Official: US Told Nicaragua It Will Respect Vote—If Free

Jun 11, 2021
4:31 PM

Nicaragua’s President Daniel Ortega speaks next to first lady and Vice President Rosario Murillo, left, during the inauguration ceremony of a highway overpass in Managua, Nicaragua, Thursday, March 21, 2019. (AP Photo/Alfredo Zuniga)


MEXICO CITY (AP) — A senior U.S. official said Thursday that less than two weeks ago, Secretary of State Antony Blinken told Nicaragua’s foreign minister that the Biden administration would respect the results of free and fair elections in November.

But since then, the U.S. has seen Nicaraguan President Daniel Ortega “unleash a wave of repression against political opponents and members of Nicaragua’s civil society,” Julie Chung, the acting U.S. assistant secretary of state for Western Hemisphere affairs, told reporters.

A day earlier, the U.S. Treasury Department slapped sanctions on four people close to Ortega, including his daughter and a top army official. The sanctions followed the arrests of four potential opposition candidates for the presidency since last week.

Blinken was in Costa Rica on June 1 and 2 to meet with member countries of the Central America Integration System, and Chung said he talked with Nicaraguan Foreign Affairs Minister Denis Moncada.

“Secretary Blinken did speak to Foreign Minister Moncada and relayed that we want to see a free and fair elections,” Chung said. “The whole world would love to see free and fair elections in Nicaragua, and we would abide by the results of that if they were certified by an independent institution.”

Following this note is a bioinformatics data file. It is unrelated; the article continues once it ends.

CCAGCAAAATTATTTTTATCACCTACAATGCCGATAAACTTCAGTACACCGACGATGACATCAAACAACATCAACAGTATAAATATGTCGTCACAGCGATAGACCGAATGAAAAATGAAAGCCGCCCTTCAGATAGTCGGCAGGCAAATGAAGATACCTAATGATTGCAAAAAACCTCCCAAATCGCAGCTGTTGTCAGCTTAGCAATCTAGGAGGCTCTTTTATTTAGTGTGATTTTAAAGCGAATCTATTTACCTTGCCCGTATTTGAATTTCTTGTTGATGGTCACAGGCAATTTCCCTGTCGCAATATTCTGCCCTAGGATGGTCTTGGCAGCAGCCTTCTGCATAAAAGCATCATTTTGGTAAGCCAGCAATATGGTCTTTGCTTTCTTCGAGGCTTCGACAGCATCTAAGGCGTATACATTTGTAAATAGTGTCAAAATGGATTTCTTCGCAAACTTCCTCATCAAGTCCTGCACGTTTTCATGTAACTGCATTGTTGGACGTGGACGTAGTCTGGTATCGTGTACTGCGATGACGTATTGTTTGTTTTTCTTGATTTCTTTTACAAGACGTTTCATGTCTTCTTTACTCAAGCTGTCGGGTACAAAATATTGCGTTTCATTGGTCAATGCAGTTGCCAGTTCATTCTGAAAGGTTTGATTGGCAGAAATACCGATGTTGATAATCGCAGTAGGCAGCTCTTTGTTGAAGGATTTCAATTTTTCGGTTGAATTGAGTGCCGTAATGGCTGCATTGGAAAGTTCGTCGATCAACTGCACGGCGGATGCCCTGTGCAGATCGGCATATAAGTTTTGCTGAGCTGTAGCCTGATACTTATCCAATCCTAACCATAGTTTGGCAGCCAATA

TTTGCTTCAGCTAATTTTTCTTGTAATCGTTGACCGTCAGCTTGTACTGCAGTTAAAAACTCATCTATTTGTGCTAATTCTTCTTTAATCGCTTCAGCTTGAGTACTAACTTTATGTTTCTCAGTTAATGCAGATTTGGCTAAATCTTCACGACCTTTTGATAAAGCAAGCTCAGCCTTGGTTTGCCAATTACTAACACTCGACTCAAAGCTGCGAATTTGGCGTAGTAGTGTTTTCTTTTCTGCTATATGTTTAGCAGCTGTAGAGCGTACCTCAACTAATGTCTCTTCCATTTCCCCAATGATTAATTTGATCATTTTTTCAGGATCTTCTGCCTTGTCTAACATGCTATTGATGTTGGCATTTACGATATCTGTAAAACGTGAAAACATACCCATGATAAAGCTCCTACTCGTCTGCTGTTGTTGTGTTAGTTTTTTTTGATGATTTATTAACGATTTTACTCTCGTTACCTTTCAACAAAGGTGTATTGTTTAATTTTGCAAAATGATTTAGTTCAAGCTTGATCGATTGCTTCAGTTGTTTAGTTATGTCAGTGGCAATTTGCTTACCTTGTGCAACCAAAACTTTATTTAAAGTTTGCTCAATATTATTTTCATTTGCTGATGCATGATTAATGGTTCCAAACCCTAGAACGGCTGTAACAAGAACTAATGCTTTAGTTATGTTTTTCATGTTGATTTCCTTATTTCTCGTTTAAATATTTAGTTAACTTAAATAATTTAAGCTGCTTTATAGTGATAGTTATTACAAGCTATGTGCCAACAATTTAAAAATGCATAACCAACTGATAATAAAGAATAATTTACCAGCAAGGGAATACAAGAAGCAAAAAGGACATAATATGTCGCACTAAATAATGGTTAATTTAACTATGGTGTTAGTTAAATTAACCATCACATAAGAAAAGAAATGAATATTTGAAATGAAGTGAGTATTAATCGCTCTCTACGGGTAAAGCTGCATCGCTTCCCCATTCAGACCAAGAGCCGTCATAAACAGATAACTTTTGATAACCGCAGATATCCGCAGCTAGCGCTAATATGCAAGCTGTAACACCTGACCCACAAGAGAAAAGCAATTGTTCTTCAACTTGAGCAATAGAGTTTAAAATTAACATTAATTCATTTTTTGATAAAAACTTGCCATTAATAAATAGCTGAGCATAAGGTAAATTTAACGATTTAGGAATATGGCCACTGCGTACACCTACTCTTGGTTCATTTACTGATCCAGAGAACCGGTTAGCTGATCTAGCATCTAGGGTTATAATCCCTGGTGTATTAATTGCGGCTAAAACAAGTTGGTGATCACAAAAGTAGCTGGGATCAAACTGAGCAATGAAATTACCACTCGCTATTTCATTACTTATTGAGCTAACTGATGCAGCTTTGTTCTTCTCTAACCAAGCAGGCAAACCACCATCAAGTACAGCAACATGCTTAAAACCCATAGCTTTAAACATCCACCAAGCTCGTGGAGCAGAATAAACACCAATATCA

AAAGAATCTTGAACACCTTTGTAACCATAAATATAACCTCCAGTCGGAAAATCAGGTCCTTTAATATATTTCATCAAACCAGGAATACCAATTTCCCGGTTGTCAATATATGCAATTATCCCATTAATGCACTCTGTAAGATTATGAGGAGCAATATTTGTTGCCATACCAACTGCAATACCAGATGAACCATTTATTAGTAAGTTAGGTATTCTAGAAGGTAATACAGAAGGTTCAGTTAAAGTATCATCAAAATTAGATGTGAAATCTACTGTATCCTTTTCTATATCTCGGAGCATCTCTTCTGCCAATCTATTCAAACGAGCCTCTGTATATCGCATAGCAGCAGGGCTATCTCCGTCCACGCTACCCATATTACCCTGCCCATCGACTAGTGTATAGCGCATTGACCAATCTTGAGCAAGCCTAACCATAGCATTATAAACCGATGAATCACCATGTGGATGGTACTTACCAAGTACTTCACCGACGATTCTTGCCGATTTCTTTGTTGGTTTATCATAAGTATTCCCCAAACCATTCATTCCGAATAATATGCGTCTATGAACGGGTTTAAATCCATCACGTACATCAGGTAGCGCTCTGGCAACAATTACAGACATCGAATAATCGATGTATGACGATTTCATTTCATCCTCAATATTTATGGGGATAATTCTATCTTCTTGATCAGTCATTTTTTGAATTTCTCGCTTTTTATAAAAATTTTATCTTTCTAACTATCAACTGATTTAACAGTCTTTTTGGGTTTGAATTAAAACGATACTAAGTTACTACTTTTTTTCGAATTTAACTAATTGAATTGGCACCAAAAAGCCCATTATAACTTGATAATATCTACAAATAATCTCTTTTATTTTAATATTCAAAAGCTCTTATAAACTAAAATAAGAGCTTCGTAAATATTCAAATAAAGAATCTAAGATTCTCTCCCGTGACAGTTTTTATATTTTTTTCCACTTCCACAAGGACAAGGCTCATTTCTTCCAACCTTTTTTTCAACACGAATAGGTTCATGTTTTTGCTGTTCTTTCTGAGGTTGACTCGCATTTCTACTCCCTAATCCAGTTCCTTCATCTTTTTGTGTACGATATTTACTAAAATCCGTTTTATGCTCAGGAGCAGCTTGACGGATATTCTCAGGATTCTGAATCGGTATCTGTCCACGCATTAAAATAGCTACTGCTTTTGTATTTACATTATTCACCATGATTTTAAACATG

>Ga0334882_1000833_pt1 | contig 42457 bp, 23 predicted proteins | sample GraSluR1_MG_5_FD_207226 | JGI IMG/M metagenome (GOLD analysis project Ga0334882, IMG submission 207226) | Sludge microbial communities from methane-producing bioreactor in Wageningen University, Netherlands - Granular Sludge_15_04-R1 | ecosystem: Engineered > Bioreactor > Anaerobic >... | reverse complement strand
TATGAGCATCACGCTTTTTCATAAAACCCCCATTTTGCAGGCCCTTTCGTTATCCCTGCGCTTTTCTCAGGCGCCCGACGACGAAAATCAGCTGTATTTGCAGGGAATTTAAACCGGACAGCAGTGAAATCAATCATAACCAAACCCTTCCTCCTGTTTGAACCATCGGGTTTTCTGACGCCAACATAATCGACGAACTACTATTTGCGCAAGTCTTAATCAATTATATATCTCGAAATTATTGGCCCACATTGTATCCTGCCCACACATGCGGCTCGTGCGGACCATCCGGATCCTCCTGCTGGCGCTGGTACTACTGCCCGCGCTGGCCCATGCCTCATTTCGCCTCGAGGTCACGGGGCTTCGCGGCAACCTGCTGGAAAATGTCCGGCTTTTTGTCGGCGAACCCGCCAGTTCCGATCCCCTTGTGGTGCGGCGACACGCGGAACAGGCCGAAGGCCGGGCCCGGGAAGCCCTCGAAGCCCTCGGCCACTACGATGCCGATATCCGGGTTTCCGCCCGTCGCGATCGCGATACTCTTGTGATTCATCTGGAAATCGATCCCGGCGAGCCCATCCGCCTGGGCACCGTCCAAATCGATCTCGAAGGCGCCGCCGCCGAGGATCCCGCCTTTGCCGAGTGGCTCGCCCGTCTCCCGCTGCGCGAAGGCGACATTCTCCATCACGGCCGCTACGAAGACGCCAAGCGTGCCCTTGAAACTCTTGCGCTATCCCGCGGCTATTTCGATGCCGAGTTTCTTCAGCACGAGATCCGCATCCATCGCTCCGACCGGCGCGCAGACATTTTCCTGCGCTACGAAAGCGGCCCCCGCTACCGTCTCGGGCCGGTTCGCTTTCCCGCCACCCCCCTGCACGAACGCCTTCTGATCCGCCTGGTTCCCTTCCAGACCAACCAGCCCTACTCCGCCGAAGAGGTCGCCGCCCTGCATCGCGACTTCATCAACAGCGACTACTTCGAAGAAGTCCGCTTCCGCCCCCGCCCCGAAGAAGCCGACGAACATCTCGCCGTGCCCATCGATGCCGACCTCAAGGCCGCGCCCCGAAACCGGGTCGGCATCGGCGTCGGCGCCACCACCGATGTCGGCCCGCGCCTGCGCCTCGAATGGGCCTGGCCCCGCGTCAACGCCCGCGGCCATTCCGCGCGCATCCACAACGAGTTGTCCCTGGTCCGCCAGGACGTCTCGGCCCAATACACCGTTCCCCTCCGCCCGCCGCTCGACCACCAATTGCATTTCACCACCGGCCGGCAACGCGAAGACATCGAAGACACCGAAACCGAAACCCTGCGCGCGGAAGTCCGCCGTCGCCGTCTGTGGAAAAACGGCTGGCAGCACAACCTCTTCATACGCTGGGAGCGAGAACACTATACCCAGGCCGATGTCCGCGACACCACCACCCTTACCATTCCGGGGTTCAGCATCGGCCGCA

Ortega, and his wife, Vice President Rosario Murillo, have been moving in the opposite direction ever since, apparently clearing the field of his strongest opponents.

“As we inch towards the election in November in Nicaragua, I think it’s apparent Daniel Ortega and Rosario Murillo are fearful. They’re fearful of losing, they’re fearful of a free and fair, transparent system,” Chung said. “They are fearful of losing their grip on power.”

Murillo has struck a defiant tone this week, lashing out at foreign interference. She and Ortega have maintained that widespread anti-government protests in April 2019 were a coup attempt with foreign backing.

Chung said the efforts to push a change of course in Nicaragua are multilateral.

On Thursday, the European Parliament warned Ortega in a letter that future cooperation with the European Union will depend on the country moving back toward democracy.

“The November elections are an opportunity to end and peacefully resolve Nicaragua’s deep political crisis,” the letter said.

The EU similarly called for Ortega to change course Thursday. “The EU firmly condemns the actions of the Nicaraguan authorities against opposition parties, media, journalists and other media workers, human rights defenders and civil society, including the systematic detention and arrest of potential presidential candidates and opposition leaders,” the bloc said in a statement.

But later Thursday, Nicaragua’s Attorney General’s Office said in the statement that judges had granted its request to hold two of those candidates arrested this week for up to 90 days while their investigations continue. Opposition leaders Felix Maradiaga and Juan Sebastián Chamorro face charges related to alleged crimes against the government.

Chung said she spoke to Maradiaga’s wife the day before, who described how police beat her husband before carting him off to jail.